2
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I'm currently populating my drop downlists like this...

  public  List<NewLogin> GetRolesForDDL()
    {
        using (database db = new database())
        {
            return (from r in db.UserRole
                    select new NewLogin
                    {
                        UserRole = r.Role,
                        RoleID = r.RoleID
                    }).ToList();
        }
    }    
    public  NewLogin RoleDDL()
    {
        NewLogin nl = new NewLogin();
        using (database db = new database())
        {                               // populates ddl
            nl.RoleList = new SelectList(GetRolesForDDL(), "RoleID", "UserRole");                
        }
        return nl;
    }

The part I don't like in particular is where nl.RoleList = new SelectList(GetRolesForDDL() Is there a better way I can do this, by keeping within the same style and bypassing that method and using a quick and easy lambda expression instead?

Also another quick question is...

@Html.DropDownListFor(u => u.RoleID, Model.RoleList) When I pass this to the controller I get the RoleID value, but my RoleName(text of ddl) get's passed as null. Can I access both RoleName and ID without fetching it in the backend?

I know this doesn't work, but I'm thinking it would have to be something like

DDLFor(u => u.RoleID, u.RoleName)

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  • 1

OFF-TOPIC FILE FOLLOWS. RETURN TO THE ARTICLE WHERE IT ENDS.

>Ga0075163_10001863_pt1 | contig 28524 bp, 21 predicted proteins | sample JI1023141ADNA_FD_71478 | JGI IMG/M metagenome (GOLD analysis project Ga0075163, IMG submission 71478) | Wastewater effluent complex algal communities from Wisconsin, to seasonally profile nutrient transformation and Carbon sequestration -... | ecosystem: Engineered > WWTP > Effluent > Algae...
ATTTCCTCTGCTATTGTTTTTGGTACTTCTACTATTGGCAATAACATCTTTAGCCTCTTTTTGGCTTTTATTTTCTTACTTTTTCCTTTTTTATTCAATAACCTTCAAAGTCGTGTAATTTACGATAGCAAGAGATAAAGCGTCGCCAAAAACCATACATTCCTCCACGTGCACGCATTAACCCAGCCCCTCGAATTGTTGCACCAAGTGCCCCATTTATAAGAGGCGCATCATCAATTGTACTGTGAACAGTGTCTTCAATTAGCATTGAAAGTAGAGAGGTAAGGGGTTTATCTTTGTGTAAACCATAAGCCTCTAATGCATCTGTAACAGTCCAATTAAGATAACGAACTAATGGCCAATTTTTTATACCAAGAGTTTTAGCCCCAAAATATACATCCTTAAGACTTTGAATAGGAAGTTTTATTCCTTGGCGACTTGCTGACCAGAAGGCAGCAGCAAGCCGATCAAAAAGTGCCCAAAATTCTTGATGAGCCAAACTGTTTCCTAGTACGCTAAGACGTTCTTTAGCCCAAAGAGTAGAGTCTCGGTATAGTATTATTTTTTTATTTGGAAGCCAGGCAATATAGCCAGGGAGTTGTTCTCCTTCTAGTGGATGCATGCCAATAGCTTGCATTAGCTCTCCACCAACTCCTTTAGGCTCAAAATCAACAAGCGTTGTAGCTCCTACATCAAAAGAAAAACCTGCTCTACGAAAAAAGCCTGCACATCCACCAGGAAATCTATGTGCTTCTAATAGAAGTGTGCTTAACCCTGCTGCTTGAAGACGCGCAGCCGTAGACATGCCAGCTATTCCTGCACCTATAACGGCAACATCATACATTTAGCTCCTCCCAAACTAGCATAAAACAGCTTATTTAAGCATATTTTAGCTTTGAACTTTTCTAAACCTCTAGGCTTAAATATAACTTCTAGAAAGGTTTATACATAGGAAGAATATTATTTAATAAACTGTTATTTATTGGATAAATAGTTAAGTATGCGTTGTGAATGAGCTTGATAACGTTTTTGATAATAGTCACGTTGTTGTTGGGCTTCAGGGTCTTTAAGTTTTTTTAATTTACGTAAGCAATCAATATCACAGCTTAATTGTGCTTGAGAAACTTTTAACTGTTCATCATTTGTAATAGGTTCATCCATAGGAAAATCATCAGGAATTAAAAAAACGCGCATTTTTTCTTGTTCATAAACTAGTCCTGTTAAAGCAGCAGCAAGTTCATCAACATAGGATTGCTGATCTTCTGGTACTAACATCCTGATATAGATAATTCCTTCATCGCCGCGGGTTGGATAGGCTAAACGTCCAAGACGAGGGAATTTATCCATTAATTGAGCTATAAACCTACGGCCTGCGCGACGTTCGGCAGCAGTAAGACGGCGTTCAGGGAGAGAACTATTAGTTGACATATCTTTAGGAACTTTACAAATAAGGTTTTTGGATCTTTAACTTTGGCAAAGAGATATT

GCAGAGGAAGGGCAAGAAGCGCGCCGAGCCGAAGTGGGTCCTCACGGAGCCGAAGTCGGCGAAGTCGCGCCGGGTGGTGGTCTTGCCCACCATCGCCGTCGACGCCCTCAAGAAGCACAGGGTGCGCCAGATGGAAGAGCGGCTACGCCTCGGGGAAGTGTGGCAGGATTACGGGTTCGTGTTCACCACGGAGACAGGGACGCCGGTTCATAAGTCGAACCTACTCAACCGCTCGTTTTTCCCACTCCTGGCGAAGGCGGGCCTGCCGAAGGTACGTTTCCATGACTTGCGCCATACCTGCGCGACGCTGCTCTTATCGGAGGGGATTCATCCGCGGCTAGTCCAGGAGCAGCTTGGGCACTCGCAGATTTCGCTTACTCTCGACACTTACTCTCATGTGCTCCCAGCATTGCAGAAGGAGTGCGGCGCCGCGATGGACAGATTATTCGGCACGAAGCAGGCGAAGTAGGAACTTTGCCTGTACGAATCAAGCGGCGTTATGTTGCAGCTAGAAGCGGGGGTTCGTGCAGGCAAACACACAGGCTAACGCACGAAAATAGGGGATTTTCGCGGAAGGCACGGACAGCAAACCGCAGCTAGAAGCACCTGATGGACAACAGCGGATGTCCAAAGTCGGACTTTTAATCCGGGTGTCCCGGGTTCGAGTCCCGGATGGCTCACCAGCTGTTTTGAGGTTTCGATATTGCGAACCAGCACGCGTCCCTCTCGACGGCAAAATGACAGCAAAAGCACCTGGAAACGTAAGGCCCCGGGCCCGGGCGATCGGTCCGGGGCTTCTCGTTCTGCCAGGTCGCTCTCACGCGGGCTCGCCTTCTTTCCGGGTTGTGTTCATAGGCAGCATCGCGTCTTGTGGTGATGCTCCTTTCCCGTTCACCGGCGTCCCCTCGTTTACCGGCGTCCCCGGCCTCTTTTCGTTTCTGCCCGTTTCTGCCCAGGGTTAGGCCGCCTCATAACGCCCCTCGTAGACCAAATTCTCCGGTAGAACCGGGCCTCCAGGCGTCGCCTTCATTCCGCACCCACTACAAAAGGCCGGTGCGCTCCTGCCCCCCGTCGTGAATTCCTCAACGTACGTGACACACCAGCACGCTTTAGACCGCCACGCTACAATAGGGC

\$\begingroup\$ Is there code missing? Why are you making a database connection twice? \$\endgroup\$ – dreza Oct 26 '13 at 7:07
1
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Can I access both RoleName and ID without fetching it in the backend?

Yes, I believe so if you want to write a bit of javascript. You would need to create a hidden field and on every select list change event set the value of that field.

Something like

$(body).on("change", "#selectbox", function() {
    $("#inputbox").val($(this).val());
});

I'm also unsure as to why you are creating the database connection twice but I would consider passing that into the GetRoles method like so:

public  IEnumerable<NewLogin> GetRolesForDDL(database db)
{
    return (from r in db.UserRole
            select new NewLogin
            {
                UserRole = r.Role,
                RoleID = r.RoleID
            });     
}    
public  NewLogin RoleDDL()
{
    using (database db = new database())
    {                               
        var roles = GetRolesForDDL(db).ToList();
        // populates ddl
        return new NewLogin
        {
            RoleList = new SelectList(roles, "RoleID", "UserRole");                
        }
    }
}

Or even if both of these methods are part of a class consider passing the database into the class constructor and using it as a private instance variable.

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  • \$\begingroup\$ thats pointing that out about multiple db connections, it's unnecessary \$\endgroup\$ – CSharper Oct 28 '13 at 13:57

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